Boeing 777

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Boeing 777
Japan Airlines Boeing 777-300 about to land at London Heathrow Airport
Role Wide-body jet airliner
National origin United States
Manufacturer Boeing Commercial Airplanes
First flight June 12, 1994
Introduction June 7, 1995 with United Airlines[1]
Status Being made and being used by airlines
Primary users Emirates
United Airlines
Air France
Singapore Airlines
Produced 1994–present
Number built 1170[2]
Unit cost 777-200ER: US$ 261.5 million
777-200LR: US$296.0 million
777-300ER: US$320.2 million
777F: US$300.5 million[3]

The Boeing 777 is a long range, two-engine, widebody commercial airliner. It is the world's largest twinjet plane. It is often called the "Triple Seven". It can carry between 283 and 368 passengers. It has a range from 5235 to 9380 nautical miles.

The first 777-200 model first entered service in 1995. The stretched 777-300 was introduced in 1998. That model is 33.3 feet (10.1 meters) longer. The longer-range 777-300ER and 777-200LR models entered service in 2004 and 2006, respectively. A freighter version, the 777F, first flew in 2008. Beginning in 2019, Boeing will deliver a new version of the 777, the 777X.

More than 60 airlines operate one or more kinds of the Boeing 777. Of them, Emirates has the most in its fleet: more than 100 of them are in service or on order. Other airlines that operate a lot of 777s include United Airlines, Air France, Cathay Pacific, and American Airlines.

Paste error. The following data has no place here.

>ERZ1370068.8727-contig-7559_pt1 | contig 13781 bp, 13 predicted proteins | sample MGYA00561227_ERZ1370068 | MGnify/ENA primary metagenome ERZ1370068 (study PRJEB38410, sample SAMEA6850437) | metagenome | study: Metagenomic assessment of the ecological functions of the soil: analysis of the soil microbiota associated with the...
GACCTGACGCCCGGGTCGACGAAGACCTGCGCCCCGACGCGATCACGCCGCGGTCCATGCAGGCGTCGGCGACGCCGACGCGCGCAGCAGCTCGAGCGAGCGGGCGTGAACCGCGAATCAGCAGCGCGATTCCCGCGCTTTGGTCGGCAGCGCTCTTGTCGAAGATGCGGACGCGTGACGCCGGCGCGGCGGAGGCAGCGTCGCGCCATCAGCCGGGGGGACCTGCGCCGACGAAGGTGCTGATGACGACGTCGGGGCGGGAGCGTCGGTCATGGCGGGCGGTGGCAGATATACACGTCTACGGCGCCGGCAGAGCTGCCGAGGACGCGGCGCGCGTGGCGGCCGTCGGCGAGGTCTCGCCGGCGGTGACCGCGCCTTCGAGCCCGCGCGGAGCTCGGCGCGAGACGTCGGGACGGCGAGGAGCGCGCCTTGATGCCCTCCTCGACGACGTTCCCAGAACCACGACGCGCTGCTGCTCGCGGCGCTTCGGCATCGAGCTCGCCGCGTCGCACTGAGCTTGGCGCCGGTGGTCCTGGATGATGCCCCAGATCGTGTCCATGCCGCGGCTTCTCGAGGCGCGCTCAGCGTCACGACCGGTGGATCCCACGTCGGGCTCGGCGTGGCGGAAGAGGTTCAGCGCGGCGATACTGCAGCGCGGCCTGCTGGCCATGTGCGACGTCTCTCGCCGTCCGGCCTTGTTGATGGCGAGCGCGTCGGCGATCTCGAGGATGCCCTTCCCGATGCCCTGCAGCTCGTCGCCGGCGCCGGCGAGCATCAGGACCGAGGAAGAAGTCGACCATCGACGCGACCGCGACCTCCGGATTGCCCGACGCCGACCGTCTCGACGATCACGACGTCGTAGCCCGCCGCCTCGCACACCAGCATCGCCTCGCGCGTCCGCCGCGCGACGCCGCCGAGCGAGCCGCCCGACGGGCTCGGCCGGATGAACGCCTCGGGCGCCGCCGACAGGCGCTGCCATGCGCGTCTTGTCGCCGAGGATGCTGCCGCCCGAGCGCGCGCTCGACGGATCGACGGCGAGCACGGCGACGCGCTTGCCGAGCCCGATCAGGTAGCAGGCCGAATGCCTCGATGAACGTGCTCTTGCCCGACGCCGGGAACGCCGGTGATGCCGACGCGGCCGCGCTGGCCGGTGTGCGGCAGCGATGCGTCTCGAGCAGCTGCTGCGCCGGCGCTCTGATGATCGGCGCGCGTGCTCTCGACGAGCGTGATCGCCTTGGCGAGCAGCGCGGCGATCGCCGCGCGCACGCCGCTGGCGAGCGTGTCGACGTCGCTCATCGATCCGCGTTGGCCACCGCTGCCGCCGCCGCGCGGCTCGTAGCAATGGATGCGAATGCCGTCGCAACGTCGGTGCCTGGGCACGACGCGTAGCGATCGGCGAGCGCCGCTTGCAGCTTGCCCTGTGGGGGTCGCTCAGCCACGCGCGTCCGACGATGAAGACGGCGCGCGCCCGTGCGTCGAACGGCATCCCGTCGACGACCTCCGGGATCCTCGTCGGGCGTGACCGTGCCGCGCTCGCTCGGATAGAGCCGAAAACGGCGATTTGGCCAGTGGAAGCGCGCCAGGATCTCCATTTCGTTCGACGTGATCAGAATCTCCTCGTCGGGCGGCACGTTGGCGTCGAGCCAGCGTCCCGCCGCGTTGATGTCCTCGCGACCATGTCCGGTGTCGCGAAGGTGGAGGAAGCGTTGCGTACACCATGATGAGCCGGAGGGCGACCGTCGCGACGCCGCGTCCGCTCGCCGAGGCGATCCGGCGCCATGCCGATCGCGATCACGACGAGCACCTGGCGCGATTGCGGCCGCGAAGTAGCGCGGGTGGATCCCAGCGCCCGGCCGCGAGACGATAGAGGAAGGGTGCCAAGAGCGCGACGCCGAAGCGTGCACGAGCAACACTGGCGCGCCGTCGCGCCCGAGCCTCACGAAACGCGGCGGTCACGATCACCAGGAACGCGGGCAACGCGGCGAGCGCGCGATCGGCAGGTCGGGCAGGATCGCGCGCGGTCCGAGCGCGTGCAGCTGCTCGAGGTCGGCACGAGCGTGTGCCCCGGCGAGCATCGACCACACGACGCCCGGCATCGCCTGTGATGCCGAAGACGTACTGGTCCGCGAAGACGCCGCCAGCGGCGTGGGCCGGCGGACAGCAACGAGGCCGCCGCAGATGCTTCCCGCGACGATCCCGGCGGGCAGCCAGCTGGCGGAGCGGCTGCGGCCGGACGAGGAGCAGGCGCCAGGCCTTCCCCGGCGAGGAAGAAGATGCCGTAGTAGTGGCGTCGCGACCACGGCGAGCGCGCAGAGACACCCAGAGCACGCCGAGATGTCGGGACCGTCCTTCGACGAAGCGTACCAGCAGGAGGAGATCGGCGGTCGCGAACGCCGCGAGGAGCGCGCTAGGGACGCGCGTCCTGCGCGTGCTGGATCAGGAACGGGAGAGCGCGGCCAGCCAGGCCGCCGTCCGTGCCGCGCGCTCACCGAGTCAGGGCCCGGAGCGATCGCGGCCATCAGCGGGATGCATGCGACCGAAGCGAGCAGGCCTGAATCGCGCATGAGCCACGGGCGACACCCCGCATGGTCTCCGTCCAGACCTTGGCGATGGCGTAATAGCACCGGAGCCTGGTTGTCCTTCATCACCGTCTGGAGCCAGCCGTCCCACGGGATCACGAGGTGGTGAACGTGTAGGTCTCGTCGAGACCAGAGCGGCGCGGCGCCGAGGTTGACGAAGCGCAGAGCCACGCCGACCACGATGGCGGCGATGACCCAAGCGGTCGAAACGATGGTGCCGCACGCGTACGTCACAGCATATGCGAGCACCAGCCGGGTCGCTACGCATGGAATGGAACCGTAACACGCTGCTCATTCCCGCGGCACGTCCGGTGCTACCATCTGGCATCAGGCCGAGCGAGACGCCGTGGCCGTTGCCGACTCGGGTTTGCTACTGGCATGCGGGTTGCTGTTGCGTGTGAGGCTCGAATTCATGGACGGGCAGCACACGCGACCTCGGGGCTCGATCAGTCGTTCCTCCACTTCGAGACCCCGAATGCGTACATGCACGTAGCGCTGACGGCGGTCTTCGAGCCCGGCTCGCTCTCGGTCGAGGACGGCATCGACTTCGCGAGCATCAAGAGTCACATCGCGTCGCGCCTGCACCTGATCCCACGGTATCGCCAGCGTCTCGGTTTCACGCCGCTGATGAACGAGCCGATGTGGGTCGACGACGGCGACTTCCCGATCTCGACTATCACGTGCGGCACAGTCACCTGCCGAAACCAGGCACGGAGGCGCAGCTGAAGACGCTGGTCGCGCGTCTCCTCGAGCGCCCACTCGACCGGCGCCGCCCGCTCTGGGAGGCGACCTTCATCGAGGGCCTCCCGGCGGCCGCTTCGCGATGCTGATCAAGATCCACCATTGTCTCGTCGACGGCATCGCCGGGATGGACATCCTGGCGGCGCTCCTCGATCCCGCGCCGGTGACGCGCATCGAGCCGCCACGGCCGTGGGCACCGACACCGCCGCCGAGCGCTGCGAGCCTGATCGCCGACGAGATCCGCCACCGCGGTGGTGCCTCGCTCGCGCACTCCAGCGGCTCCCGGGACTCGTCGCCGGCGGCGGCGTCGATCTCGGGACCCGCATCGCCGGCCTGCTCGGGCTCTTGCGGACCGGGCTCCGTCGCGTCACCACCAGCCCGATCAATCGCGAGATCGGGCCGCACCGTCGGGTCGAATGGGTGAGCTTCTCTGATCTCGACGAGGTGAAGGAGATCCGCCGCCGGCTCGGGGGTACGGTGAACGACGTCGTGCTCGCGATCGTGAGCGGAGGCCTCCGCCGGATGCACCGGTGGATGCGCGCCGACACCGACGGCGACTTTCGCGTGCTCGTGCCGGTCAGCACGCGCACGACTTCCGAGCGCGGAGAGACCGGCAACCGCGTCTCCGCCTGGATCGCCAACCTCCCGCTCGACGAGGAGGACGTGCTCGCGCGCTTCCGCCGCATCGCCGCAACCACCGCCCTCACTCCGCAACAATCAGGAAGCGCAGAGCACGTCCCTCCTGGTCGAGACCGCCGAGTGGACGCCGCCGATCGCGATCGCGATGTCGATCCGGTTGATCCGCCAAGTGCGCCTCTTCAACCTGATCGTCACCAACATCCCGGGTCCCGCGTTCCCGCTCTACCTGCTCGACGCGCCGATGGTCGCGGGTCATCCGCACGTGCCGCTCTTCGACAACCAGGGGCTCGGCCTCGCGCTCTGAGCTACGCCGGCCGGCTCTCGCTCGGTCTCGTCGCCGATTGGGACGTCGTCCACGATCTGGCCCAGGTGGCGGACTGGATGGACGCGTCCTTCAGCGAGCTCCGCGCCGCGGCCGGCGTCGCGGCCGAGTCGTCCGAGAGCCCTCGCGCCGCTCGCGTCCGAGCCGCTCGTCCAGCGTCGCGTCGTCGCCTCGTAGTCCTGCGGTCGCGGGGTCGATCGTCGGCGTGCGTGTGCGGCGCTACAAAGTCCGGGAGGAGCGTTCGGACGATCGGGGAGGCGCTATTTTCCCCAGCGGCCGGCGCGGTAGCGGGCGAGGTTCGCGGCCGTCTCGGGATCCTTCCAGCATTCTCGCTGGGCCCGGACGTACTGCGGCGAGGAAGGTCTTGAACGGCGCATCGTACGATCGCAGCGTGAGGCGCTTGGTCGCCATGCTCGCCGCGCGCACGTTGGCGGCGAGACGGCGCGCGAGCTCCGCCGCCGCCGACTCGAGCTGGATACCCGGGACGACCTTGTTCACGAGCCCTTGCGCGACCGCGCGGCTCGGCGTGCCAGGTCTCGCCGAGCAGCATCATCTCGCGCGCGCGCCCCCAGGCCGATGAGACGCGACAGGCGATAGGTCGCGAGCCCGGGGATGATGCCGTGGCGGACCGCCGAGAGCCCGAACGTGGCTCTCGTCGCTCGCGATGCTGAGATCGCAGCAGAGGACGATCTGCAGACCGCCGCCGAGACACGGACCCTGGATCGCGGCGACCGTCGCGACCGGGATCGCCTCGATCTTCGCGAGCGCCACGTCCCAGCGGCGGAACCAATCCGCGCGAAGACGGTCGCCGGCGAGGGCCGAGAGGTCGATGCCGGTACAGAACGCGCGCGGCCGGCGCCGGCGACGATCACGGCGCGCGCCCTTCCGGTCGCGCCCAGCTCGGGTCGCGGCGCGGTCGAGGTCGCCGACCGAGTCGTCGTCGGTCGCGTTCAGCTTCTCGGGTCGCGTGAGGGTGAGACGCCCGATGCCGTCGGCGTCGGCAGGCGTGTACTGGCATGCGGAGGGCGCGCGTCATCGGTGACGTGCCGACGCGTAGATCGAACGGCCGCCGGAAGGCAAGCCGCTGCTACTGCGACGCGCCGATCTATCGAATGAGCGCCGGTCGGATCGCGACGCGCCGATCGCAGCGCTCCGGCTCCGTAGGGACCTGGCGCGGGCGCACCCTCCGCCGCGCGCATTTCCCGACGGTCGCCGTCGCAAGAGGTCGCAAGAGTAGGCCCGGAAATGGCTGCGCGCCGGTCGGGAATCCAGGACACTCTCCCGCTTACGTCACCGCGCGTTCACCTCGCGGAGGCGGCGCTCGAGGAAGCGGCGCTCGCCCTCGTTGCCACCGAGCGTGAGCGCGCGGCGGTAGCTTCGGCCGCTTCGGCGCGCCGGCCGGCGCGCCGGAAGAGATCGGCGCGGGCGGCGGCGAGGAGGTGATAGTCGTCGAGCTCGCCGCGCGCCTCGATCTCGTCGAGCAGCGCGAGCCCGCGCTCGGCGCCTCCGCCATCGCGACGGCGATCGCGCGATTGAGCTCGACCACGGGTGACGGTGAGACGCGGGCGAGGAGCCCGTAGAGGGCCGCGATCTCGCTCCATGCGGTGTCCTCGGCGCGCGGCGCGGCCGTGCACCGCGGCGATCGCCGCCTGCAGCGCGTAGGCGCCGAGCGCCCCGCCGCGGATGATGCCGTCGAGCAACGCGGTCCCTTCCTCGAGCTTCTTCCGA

Variants[change | change source]

Variants include:
5000+ nautical miles range

  • 777-200
  • 777-200ER
  • 777-300

9000+ nautical miles range

  • 777-200LR
  • 777-300ER

Freight variants

  • 777F

777-200[change | change source]

The 777-200 was the first and original type of 777. It was first flown on June 12, 1994 and entered service with United Airlines on June 7, 1995. It was made to fly up to 440 people in a single class layout, and could fly 5240 nautical miles (9700 km).[4] 88 777-200 were made, with no -200 waiting to be made.

An American Airlines 777-200 landing at London Heathrow Airport.

777-200ER[change | change source]

The 777-200ER is an extended range version of the original 777-200. This means it could fly longer than the original version. Although the number of passengers able to be carried remains the same, the range of the -200ER is increased to 7725 nautical miles (14305 km). 422 -200ER were made, with no -200ER waiting to be made.

777-200LR[change | change source]

The 777-200LR is a long-range version of the 777-200. The 777-200LR holds the record for longest-ever flight, totaling 22 hours, 42 minutes and flew 11,664 nautical miles from Hong Kong to London. It has a capacity of 301 passengers. [5]

Singapore Airlines 777-200ER at Singapore Changi Airport.

Gallery[change | change source]

References[change | change source]

  1. "Boeing: The Boeing 777 Program Background." Boeing. retrieved February 20, 2014.
  2. "777 Model Orders and Deliveries summary". Boeing. January 2014. Retrieved February 20, 2014.
  3. "Boeing: Jet prices." Retrieved February 20, 2014.
  4. "Boeing: 777-200/-200ER Technical Characteristics." Boeing. Retrieved February 20, 2014.
  5. "News Releases/Statements". MediaRoom. Retrieved 2018-02-15. 

Other websites[change | change source]

Media related to Boeing 777 at Wikimedia Commons